America is a car culture. It was raised on the road, whether on family road trips to see relatives or through commerce that shuttled from city to city on trucks. The Car of the Week takes a look at one of those vehicles as a way to not only look back at automotive changes but the history that created them.
Published in the Tacoma Weekly
The 1913 Oakland Model 35 Roadster was the cherry topper of the automotive world 100 years ago. Its list price of $1,000 put this two-seater well out of reach for the average American. It was water cooled and powered by a 19-horsepower motor.
Oakland was a brand of cars first manufactured between 1907 and 1909 by the Oakland Motor Car Company of Pontiac, Mich. The company was bought by General Motors when Oakland’s founder died. The car line remained on the market until 1931. Oakland cars were priced between the working-class standard of the company, Chevrolet, and below the more premium Oldsmobile and Buick brand cars.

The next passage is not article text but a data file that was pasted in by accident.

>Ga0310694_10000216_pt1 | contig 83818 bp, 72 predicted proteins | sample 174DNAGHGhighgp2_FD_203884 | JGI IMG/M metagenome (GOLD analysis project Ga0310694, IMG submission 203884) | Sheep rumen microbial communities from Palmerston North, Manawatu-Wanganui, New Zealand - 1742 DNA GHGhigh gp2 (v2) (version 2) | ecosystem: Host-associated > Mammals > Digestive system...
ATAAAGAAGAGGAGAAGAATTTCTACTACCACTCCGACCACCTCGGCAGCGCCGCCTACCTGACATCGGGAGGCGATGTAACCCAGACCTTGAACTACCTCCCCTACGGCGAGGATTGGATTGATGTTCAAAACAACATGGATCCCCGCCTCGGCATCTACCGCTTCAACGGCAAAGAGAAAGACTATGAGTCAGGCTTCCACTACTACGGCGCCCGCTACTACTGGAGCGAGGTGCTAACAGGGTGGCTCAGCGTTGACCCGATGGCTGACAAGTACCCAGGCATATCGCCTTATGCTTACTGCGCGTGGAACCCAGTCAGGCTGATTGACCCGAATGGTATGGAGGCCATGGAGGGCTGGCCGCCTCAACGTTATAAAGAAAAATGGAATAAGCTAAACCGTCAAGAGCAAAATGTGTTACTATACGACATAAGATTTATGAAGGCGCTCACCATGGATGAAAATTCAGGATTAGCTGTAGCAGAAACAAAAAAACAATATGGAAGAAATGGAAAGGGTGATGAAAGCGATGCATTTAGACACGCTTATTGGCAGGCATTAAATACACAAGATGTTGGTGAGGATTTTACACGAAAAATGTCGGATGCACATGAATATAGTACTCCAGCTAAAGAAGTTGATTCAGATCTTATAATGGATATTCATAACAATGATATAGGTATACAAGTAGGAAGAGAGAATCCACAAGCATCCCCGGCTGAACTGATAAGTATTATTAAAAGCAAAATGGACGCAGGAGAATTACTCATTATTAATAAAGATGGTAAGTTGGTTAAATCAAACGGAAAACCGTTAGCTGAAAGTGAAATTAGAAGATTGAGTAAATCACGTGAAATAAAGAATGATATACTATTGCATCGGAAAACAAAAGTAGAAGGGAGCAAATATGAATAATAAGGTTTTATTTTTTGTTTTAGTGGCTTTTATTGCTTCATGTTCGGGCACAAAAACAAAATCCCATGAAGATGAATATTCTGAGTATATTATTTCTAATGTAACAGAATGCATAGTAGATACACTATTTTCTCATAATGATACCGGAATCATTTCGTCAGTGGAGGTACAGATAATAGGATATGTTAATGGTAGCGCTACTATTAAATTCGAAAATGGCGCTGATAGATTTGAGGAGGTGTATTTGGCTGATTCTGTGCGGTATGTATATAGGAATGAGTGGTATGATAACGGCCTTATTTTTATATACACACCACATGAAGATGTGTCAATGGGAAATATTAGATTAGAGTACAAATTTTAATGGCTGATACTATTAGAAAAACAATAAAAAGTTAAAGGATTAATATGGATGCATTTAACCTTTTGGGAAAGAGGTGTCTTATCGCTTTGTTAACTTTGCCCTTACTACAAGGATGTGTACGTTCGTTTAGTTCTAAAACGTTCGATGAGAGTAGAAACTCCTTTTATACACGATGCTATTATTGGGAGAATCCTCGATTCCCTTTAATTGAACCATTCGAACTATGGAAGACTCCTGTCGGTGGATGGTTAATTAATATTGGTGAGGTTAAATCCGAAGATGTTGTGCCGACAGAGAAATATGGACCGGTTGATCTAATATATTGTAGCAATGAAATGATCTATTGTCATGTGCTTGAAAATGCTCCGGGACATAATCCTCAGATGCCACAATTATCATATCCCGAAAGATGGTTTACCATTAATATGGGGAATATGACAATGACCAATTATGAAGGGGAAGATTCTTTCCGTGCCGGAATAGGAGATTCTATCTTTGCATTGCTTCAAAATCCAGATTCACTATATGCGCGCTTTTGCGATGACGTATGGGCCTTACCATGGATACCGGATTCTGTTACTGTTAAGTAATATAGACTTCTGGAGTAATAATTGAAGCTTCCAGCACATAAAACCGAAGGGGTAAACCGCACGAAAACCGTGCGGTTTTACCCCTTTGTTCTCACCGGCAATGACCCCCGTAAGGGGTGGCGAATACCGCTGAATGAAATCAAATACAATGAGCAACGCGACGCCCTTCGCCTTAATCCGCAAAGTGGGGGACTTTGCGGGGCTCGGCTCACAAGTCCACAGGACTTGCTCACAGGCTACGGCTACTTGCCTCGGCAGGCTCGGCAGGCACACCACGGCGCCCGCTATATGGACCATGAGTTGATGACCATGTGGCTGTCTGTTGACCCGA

Oakland advertising offered the following purpose:
“To build at a fair air price an automobile so SPRIGHTLY as to uphold its owner’s pride; so COMPETENT as to arouse his genuine respect; so RELIABLE as to win his deepest confidence; so ECONOMICAL as to serve his highest interest – this has been the purpose, is now the accomplishment, and will continue to be the endeavor to which Oakland devotes the whole of its energies, its resources, its skills.....”
The Great Depression hurt sales of Oakland cars to the point that GM ended the line in 1931, but that was more of a name change became many of its signature features were folded into Pontiac designs.